I received that email earlier today, but it's to an email address that's not associated with the tax people, so I immediately deleted it.

To avoid all this, I have my own domain and use a separate email for each company/service I interact with, i.e. tesco@mydomain.com, amazon@mydomain.com etc. When I receive spam to a given address, say, tesco@... I change the email for that service to tesco2@... and bin all emails that go to the original. It's a little bit of admin, but it cuts spam down a lot.
 

adamjackson

macrumors 68000
Jul 9, 2008
1,640
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couldn't you just remove that proxy connection via Network Preferences?

In addition, Apple will very soon be removing the signed developer certificate which will make this void, right?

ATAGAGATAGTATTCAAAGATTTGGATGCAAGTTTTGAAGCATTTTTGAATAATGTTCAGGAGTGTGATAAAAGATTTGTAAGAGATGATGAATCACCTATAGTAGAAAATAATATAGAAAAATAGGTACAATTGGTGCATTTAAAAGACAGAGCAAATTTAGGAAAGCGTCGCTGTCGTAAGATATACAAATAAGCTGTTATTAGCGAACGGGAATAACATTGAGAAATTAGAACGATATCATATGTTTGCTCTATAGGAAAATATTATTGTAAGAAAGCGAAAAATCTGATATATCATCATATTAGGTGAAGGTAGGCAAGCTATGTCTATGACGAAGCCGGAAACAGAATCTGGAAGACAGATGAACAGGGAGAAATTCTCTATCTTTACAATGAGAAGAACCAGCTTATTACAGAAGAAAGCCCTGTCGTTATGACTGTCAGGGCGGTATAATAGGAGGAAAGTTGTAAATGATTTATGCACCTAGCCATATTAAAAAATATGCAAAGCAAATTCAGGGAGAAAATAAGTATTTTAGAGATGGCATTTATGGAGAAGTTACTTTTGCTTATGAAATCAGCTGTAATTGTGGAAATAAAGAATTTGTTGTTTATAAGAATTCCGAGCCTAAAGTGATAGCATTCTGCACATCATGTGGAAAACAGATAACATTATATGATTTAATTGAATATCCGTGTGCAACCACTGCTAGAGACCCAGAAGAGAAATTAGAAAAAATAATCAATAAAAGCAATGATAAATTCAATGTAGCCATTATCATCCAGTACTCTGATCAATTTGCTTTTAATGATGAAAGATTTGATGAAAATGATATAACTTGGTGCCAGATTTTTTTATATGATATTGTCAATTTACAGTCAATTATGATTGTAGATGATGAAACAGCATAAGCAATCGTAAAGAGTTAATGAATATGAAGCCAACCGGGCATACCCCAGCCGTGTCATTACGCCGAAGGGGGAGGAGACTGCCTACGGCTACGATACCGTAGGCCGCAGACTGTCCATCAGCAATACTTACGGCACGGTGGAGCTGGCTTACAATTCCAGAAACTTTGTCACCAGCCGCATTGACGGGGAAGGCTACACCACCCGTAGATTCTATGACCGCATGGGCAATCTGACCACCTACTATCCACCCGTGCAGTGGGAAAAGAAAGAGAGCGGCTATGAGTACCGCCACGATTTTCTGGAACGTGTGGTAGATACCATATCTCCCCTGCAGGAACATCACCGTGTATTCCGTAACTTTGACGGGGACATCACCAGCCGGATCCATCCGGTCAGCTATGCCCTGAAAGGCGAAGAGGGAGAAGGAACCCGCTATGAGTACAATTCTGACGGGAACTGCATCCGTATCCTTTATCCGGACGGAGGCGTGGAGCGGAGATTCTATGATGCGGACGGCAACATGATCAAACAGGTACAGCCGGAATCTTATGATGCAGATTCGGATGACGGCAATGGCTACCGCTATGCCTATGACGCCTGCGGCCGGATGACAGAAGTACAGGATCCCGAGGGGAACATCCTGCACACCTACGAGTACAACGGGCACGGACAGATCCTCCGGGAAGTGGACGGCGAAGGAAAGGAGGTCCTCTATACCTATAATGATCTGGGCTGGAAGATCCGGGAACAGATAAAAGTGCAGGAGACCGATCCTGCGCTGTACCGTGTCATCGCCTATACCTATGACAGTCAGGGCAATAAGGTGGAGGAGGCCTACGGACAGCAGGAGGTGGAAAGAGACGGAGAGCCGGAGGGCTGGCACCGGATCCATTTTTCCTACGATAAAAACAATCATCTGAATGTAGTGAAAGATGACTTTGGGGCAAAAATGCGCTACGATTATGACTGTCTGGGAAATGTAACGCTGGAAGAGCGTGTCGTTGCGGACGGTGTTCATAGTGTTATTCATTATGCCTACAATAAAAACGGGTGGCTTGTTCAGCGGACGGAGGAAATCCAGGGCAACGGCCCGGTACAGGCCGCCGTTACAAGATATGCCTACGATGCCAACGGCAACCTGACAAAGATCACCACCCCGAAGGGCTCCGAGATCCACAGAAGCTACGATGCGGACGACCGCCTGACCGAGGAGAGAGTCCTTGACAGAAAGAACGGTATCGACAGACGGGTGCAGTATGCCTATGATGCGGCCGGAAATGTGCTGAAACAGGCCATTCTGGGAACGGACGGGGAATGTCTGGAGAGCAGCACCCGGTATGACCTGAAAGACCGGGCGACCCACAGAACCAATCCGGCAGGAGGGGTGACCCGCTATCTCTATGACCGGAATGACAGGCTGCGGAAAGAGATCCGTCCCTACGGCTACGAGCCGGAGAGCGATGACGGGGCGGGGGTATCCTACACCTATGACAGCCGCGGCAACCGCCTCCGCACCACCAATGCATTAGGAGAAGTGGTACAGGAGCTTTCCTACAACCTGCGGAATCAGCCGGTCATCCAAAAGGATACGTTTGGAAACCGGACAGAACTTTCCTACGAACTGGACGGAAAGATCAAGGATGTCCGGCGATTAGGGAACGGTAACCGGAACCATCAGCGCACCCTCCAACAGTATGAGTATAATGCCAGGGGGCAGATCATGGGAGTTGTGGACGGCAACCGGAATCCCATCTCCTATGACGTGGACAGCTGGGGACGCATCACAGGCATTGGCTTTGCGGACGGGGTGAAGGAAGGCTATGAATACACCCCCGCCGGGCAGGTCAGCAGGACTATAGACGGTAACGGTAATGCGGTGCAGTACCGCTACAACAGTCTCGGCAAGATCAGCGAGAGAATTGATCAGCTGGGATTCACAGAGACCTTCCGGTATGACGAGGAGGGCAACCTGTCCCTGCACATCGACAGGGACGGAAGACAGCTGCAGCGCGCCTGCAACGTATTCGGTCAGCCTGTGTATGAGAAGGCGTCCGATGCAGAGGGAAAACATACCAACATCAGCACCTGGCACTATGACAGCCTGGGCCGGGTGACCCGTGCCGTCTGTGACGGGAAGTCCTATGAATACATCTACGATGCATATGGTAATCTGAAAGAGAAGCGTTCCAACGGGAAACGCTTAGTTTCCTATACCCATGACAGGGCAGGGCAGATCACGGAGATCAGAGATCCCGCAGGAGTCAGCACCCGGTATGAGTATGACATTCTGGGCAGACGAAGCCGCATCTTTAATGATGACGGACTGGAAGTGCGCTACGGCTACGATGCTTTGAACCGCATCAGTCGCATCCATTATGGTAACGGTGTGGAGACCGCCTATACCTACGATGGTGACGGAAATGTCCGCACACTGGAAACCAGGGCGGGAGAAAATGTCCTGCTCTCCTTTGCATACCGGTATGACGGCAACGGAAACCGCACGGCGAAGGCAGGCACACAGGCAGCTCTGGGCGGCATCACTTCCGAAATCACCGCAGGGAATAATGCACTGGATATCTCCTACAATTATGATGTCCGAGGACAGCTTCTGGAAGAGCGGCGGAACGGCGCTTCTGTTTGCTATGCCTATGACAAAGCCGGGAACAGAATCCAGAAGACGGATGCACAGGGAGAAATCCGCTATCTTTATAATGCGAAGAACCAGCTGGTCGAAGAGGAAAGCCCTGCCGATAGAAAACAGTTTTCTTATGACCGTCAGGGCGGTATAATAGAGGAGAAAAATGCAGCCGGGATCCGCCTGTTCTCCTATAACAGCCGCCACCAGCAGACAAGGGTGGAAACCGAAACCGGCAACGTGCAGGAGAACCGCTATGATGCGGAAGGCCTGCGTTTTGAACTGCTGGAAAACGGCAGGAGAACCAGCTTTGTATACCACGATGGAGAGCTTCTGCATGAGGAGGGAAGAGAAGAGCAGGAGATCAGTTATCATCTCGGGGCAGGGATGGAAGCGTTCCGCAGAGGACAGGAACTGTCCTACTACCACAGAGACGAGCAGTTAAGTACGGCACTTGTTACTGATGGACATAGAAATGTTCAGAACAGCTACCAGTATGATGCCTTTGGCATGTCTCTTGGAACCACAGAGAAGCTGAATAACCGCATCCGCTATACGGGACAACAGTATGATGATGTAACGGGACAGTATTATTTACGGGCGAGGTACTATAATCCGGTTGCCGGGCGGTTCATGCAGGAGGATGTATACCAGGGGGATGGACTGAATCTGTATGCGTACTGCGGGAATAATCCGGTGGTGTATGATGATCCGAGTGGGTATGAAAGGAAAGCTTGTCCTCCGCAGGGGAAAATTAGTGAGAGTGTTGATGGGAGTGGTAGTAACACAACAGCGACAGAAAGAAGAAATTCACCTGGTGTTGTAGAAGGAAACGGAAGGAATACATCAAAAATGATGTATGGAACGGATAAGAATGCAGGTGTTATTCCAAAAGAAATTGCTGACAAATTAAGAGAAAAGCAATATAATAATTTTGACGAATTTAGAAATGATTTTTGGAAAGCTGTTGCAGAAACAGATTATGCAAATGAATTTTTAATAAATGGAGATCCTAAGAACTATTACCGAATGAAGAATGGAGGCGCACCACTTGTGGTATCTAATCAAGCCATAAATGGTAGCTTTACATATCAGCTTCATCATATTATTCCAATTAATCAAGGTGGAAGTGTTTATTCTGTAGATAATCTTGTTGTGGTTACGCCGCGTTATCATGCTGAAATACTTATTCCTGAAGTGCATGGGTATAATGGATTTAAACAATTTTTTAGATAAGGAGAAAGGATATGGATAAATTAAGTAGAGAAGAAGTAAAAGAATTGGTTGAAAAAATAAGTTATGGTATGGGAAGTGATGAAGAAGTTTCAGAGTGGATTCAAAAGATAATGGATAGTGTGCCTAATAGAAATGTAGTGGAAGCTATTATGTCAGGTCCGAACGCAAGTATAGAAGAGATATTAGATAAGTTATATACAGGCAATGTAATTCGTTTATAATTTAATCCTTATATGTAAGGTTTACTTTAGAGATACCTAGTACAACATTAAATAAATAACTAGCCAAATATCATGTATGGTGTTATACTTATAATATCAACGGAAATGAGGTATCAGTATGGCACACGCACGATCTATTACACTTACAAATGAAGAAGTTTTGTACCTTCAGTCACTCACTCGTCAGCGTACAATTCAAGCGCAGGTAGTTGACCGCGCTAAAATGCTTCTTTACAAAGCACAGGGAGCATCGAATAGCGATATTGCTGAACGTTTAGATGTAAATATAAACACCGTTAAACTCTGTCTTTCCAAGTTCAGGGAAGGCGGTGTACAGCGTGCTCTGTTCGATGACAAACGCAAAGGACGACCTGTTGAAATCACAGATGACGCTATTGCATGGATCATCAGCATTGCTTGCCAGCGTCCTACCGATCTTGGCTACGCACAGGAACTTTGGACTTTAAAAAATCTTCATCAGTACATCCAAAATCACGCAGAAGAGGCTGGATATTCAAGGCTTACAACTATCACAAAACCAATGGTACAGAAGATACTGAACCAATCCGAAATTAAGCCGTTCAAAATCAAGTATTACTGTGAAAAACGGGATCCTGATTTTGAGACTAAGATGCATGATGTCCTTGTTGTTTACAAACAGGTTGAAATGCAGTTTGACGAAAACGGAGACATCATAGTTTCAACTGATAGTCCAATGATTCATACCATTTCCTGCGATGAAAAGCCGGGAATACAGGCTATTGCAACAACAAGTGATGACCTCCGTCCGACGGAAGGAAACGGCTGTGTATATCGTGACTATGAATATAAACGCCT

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maflynn

Moderator
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May 3, 2009
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The IRS isn't going to email you zip file about your taxes. If fact no one you don't know is going to email you a zip file that is real.
Never said they were, my point is that unlike years before, these people are now focusing on the mac platform. OS X is no longer immune to such tactics and attempts.
 

Marshall73

macrumors 68000
Apr 20, 2015
1,574